My Mom and Dad met at the ‘Poor House’

Marian and Sherman Moore
Sam Moore's grandparents, Marian and Sherman Moore, with their youngest son's wife Louise, probably about 1940. (Photo by Sherman M. Moore)

Did I ever tell you that when my mother met my father, he was living at the Beaver County Poor House? Yup, it’s true!

Before the middle of the 19th century, the general population pretty much dismissed anyone with a disability, defined at the time as lameness, insanity or feeble-mindedness, or people too old and infirm to work, and those who were extremely poor.


If such folks couldn’t care for themselves and had no family to look after them, they were reduced to begging and a pauper’s grave. Beaver County, in western Pennsylvania where I grew up, was typical of the rest of the country.

The need

Some in the county recognized the need for an almshouse, as it was then called, as early as 1831, but the first facility, a low, wooden building, wasn’t constructed until 1853.

The property was 130 acres along the south side of the Ohio River, just west of Monaca. The farm and a large garden were tended by the inmates, as the home residents were then known, and much of their food was grown right there.

Poor conditions

By 1913, the buildings were in poor condition and in 1916 a new facility was completed, a large neo-classical brick central building with a big high-pillared front porch, which housed the administrative offices, kitchen, laundry, and superintendent’s quarters, adjoined by a dormitory wing on each side, one for men and the other for women. Sherman Moore, my grandfather (“Nandad” to all we grandkids), was a successful farmer in South Beaver Township in Beaver County, was a staunch Republican, and seems to have been the chief party poobah in the township.

Staunch Republican

Every Election Day he would dress up in his Sunday suit and spend the whole day at the single township polling place talking to people and shaking hands. Although he never ran for office himself, as far as I know, it was said that anyone running for a township office needed Nandad’s good opinion to win the Republican primary election.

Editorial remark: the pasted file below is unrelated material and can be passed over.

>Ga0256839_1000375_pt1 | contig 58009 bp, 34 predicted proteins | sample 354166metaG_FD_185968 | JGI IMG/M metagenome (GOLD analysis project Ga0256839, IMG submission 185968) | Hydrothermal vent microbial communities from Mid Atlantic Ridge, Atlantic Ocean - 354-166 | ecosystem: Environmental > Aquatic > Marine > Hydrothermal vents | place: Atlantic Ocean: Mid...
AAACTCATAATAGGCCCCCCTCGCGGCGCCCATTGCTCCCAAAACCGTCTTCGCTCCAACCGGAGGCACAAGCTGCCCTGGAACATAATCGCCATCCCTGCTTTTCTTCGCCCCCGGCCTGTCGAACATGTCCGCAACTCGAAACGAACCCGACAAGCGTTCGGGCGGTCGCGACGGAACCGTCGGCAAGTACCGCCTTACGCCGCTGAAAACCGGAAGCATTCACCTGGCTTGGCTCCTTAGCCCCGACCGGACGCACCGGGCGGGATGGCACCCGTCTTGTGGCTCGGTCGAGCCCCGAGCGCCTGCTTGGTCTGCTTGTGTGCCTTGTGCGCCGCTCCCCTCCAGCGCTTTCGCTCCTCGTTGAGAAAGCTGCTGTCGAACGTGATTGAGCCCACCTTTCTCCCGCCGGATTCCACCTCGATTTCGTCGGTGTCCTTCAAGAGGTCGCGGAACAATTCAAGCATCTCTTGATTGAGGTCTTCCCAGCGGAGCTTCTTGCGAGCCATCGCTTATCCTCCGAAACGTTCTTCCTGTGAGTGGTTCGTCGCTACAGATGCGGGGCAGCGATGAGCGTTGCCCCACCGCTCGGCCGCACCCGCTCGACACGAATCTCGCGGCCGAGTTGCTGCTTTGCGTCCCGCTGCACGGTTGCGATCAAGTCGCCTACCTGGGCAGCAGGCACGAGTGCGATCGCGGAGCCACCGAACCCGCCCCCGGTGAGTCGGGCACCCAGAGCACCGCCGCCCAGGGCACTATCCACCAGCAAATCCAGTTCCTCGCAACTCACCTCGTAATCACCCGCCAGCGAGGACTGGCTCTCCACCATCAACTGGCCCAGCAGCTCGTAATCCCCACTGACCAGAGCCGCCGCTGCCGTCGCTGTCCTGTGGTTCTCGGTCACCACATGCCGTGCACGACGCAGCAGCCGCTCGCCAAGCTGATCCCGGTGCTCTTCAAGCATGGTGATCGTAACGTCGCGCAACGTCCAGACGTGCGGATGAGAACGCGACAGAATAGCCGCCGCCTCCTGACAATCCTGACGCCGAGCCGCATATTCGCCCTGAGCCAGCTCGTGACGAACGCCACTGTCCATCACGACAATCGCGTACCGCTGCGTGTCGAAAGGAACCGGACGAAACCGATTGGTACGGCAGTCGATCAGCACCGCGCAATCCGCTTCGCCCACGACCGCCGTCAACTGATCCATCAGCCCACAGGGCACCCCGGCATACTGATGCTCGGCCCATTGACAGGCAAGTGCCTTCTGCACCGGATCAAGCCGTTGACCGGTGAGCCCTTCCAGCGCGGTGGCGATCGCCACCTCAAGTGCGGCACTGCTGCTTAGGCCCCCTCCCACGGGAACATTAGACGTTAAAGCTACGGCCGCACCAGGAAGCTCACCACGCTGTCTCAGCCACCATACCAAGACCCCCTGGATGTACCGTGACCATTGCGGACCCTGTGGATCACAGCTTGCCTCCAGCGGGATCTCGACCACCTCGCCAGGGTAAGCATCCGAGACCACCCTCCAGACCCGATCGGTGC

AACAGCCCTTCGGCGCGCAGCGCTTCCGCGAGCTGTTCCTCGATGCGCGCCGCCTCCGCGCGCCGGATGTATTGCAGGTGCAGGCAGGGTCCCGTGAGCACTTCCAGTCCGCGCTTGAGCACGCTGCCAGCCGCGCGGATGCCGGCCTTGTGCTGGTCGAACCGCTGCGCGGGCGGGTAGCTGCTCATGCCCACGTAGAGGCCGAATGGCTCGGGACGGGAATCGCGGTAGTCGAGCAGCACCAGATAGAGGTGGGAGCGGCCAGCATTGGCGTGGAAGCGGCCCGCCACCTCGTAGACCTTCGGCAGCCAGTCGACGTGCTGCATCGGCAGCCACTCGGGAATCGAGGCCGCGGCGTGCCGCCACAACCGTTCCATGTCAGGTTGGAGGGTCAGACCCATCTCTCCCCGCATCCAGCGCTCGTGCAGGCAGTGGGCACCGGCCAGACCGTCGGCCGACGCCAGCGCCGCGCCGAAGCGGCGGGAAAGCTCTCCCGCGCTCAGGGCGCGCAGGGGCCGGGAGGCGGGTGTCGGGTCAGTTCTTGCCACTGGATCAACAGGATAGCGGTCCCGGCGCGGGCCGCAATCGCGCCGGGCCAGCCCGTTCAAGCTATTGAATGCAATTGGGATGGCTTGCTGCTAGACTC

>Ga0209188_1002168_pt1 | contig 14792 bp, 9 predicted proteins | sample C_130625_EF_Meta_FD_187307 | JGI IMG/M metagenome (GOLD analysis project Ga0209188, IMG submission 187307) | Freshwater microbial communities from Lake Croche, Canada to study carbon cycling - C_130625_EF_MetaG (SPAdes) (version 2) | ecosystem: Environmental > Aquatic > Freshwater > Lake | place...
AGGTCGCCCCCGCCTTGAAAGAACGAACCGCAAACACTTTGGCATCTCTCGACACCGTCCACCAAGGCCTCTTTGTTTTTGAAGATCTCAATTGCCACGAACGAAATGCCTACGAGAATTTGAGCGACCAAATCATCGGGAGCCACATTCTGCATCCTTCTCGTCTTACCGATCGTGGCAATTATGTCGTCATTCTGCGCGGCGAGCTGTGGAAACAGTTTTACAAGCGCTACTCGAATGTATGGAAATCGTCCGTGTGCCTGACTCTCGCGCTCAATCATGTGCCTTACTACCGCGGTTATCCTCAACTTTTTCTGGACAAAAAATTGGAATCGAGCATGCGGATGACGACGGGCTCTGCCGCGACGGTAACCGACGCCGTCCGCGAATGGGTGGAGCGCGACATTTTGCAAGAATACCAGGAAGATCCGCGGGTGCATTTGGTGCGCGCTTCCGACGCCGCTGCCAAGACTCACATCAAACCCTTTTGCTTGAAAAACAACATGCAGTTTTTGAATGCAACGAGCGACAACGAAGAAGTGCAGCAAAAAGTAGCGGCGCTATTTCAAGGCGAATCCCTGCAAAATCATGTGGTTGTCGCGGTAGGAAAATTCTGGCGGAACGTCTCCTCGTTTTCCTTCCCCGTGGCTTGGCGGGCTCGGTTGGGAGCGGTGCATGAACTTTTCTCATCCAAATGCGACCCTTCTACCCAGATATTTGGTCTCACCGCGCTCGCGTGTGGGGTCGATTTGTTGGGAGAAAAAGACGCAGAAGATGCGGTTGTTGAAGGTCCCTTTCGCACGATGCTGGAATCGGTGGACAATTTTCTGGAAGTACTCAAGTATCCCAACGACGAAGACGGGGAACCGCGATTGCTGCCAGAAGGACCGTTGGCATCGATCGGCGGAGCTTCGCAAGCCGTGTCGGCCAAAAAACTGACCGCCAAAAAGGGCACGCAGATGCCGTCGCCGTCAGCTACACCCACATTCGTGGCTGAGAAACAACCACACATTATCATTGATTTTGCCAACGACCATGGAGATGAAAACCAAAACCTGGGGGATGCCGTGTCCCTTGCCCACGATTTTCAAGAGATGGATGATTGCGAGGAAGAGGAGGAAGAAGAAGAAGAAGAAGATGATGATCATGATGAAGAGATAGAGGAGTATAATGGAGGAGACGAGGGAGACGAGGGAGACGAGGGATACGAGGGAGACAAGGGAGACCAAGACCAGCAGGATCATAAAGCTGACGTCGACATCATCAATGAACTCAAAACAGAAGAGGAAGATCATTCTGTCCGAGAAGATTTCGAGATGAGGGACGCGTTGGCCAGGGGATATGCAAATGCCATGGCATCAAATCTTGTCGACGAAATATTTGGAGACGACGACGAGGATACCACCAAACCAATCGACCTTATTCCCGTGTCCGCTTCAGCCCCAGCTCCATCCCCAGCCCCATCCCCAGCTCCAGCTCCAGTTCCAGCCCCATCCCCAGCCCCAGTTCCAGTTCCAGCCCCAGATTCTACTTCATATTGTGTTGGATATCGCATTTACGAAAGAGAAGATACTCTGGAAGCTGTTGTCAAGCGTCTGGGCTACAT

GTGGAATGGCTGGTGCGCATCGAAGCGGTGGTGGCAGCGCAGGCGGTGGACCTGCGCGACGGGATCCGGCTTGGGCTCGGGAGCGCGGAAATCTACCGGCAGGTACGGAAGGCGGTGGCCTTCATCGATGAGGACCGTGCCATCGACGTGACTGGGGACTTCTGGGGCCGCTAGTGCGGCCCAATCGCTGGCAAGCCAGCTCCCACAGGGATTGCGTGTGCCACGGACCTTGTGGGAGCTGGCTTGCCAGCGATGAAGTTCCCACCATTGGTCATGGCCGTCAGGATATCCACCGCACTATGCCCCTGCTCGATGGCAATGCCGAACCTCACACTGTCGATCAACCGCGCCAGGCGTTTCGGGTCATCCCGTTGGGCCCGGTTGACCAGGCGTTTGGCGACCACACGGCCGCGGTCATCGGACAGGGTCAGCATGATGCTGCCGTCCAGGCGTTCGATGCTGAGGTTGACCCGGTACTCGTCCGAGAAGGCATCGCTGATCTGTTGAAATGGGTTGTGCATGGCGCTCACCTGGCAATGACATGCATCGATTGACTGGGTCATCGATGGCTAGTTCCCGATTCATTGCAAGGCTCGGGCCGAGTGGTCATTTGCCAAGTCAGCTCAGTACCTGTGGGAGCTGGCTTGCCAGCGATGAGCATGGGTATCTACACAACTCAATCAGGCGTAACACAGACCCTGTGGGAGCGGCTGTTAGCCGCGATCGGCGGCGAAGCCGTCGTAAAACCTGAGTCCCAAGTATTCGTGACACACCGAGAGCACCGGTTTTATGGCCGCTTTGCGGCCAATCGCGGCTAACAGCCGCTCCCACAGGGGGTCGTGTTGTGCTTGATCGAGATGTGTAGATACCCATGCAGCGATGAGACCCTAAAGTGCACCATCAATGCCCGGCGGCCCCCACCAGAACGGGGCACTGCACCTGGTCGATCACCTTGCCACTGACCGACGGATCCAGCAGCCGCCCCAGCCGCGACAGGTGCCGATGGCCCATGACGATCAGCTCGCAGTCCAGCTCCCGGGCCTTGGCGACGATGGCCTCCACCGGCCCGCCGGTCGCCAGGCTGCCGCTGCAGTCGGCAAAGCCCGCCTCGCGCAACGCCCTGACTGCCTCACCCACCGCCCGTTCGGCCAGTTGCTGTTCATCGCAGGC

In 1928 or ’29, Nandad’s party loyalty was rewarded.

Job becomes vacant

For unknown reasons, the position of superintendent of the county home had become vacant and Nandad was given the job. It’s unclear whether he solicited the position or was recruited, but he was a good farmer and there are a few hints that the county farm may not have been paying its way.

So Nandad had a sale where he disposed of the livestock and most of the farm machinery and household goods, and the whole family, including my dad and his younger brother, took up residence in the main building of the county home.


My grandmother was a stickler for cleanliness and family lore tells of her first visit to the women’s wing of the facility, for which she was responsible as County Home Matron.

The first thing she noticed was several of the women residents plucking lice from their dresses, throwing them on the floor and stepping on them. She went through the kitchen and pantries and found wormy flour and insect-infested raisins and prunes.

The home’s bill for carbolic soap and other cleaning supplies immediately rose dramatically and everything and everybody was disinfected and scrubbed.

Nandad did his part as well. The local newspaper reported in early 1930: “The Beaver County Poor Farm is a paying proposition.”